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No Man or Woman is an Island: Who is on Your Cheering Squad?

Mary Rosenbaum | July 20th, 2011

Who is on your cheering squad? Who is in your box? I loved watching all of Novak Djokovic’s family, friends, team members, and compatriots leap to their feet, tears in their eyes as Djokovic won the last point of the men’s singles tennis championship at Wimbledon earlier this month. The tension of the two week tournament coupled with a year of hard work and much transformation was clearly visible on all their faces throughout the event. But success proved to be the great antidote to all the stress. Success for them and for him.

Djokovic did not nor could not win all by himself.

His team - his family, friends, coaches, physician, nutritionist, physiotherapist, trainer, and his many vocal Serbian fans – provided Djokovic with the mental, emotional, and physical support, encouragement, and expertise that helped propel him to achieving his #1 ranking in men’s tennis.

Who do you turn to for expert advice, support and encouragement? A friend, colleague, relative, spouse, partner? A common problem many professionals face, whether they are entrepreneurs or careerists, is trying to do it all themselves. Life is tough enough without having to be an expert in everything you do. A “board of advisors” who you can run ideas past, who have an expertise that can prove valuable to you, who provide you with a realistic appraisal of your actions, and who support your goals and dreams is a necessary ingredient to getting to where you want to go.

At the same time, there is nothing worse than having a great “board of advisors” and ignoring what they have to say. This has been a difficult year for Djokovic and he relied heavily on the many members of his team, implementing changes in his diet, his coaches, his behavior with the media and with his opponents, his focus and his body language both on and off the court. Trusting his team and the advice they provided enabled him to win.

Achieving success in your career or business requires the same level of commitment from your team or board of advisors as it does for professional athletes. So how can you select the members of your team? What should you be looking for? Here are some ideas to incorporate when forming and working with your board of advisors.

1. Find experts who can fill the gaps. If you are an entrepreneur or small business owner perhaps your need is for someone with financial strength or marketing prowess. A coach might be in order for you if you are aspiring to take on a leadership role. Surround yourself with those whose expertise dovetails well with yours so you can focus on what you do best and rely on them for the advice and knowledge that make them experts in what they do.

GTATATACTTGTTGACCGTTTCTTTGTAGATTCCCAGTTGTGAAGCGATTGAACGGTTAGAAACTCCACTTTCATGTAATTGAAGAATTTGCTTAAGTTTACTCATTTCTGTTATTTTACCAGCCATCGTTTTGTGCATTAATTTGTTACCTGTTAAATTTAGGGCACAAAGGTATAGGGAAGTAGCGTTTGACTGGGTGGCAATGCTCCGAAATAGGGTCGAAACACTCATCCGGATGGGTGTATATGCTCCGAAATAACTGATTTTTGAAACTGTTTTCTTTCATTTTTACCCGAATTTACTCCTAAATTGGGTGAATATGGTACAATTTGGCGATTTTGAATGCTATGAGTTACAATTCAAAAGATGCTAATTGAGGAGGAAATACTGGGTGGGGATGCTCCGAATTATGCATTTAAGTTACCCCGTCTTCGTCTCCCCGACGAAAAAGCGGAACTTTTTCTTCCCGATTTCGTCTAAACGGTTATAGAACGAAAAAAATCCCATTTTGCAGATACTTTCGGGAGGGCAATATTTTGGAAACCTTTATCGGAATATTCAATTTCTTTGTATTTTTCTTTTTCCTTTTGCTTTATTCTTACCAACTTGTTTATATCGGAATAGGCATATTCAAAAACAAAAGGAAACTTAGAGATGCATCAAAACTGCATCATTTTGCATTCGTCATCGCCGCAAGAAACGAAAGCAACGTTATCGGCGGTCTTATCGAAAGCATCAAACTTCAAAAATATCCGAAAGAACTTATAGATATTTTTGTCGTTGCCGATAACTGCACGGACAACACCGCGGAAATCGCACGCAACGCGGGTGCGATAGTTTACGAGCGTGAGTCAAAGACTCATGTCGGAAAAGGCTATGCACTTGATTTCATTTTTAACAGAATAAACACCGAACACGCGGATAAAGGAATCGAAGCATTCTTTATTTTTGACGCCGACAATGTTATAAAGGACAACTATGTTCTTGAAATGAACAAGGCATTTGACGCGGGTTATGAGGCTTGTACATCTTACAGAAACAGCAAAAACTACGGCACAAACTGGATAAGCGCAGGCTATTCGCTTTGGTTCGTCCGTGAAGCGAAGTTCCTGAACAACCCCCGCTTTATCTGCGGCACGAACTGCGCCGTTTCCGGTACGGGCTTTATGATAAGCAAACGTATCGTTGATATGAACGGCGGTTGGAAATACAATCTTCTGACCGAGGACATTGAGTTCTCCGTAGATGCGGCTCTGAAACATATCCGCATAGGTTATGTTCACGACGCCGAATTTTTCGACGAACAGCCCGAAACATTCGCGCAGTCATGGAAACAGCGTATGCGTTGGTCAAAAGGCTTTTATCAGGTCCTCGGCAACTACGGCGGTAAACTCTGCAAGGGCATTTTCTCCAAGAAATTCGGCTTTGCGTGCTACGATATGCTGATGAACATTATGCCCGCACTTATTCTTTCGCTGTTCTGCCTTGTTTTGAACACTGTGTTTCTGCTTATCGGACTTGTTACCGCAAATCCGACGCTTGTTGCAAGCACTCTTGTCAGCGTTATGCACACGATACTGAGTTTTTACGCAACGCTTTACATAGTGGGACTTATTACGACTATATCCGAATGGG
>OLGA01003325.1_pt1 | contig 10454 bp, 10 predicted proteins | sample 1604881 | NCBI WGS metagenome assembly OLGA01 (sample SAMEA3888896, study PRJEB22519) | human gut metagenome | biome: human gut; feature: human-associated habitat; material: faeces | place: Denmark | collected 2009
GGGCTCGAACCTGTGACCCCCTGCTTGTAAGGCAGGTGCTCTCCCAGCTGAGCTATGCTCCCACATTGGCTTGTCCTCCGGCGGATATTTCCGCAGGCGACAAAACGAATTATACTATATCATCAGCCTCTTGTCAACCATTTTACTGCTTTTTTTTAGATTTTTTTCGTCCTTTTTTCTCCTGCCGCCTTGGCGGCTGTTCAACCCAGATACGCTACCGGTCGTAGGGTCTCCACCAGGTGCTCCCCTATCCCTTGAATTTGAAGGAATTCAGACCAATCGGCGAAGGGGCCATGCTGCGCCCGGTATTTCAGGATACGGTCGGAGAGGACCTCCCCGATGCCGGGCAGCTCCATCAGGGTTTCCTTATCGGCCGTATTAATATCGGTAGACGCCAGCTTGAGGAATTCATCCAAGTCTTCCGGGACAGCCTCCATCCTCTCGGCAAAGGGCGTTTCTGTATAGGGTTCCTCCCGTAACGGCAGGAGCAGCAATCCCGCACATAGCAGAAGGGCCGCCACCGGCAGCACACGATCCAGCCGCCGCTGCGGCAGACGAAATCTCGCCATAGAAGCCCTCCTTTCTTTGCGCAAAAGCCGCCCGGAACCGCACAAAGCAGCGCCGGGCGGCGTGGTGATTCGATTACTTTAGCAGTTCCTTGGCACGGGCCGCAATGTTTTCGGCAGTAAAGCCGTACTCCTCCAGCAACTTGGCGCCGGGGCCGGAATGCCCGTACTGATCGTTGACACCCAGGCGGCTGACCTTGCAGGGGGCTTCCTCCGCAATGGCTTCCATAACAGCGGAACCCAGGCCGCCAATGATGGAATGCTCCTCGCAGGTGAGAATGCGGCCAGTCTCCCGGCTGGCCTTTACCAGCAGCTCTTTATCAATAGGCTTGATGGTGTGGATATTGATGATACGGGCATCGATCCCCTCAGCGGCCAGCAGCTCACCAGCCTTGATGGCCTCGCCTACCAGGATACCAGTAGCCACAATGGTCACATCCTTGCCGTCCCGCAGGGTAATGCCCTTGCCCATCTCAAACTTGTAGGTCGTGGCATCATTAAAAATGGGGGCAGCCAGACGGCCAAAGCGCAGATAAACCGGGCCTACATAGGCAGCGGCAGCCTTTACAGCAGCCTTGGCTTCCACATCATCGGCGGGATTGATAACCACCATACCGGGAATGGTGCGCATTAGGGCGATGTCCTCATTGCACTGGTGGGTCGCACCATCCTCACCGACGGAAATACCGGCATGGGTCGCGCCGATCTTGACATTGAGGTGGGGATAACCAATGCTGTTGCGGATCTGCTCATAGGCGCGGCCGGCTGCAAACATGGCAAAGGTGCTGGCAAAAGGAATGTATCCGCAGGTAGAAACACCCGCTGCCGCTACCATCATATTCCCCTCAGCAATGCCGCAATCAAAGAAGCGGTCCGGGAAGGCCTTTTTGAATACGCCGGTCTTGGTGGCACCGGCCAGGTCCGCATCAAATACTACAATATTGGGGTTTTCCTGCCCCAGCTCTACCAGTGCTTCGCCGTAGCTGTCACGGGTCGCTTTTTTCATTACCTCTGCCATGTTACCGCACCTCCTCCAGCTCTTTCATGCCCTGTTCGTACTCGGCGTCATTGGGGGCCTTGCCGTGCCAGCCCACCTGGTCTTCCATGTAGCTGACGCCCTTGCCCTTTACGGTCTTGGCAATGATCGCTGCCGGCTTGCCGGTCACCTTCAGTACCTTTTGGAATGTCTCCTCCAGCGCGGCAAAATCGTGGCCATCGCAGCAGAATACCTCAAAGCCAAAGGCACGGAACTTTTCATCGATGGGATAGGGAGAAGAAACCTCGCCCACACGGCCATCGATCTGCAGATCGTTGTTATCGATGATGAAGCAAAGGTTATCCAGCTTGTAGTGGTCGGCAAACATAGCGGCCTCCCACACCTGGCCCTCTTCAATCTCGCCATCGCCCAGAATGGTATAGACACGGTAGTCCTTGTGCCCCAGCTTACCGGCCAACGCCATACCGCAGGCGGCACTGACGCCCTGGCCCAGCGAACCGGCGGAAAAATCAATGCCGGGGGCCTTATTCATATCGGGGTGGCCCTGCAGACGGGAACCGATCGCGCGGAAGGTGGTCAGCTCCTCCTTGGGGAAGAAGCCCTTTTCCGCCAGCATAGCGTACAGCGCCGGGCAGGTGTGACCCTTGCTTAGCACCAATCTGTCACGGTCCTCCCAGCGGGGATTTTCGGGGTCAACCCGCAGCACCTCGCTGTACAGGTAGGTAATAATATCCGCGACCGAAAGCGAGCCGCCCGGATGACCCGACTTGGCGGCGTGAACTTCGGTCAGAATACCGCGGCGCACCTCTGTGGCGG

2. Commit to being open minded. Learn to accept criticism without becoming defensive.

3. Don’t fall in love with your ideas or your team members if something is not working. Djokovic hired a second coach, Todd Martin, but quickly learned that this decision was not a good one for his team. Admit mistakes and move on.

4. Trust your board of advisors. You don’t have to love all your team members. Mutual respect is earned based on the value they provide. And respect results in trust.

5. Look for team members who have a variety of experience. Answers come from many places, so the greater the depth and breadth of experiences they can call on, the better your results.

6. Make sure everyone has the same goal in mind. Clearly define what your goals are and what time frame you have in mind. If you all know where you are going you have a better chance of getting there on time.

7. Ask for help. This is the hardest advice to follow. Yet, if you do ask more often than not you will be rewarded with more than you expect.

8. Give back. Especially to those who “volunteer” to be on your board. There is tremendous power in teams that help one another reach their goals.

No wo(man) is an island. Going it alone takes longer and generally falls short of what you can accomplish. What are some of the attributes you look for in your team or board of advisors?

Utilizing her experience of over 25 years Mary Rosenbaum empowers careerists and entrepreneurs to gain greater clarity and more effectively communicate their unique promise of value. Strong leadership means leading with your strengths. Get her free report Top Strategies for Getting Visible and Getting Ahead.

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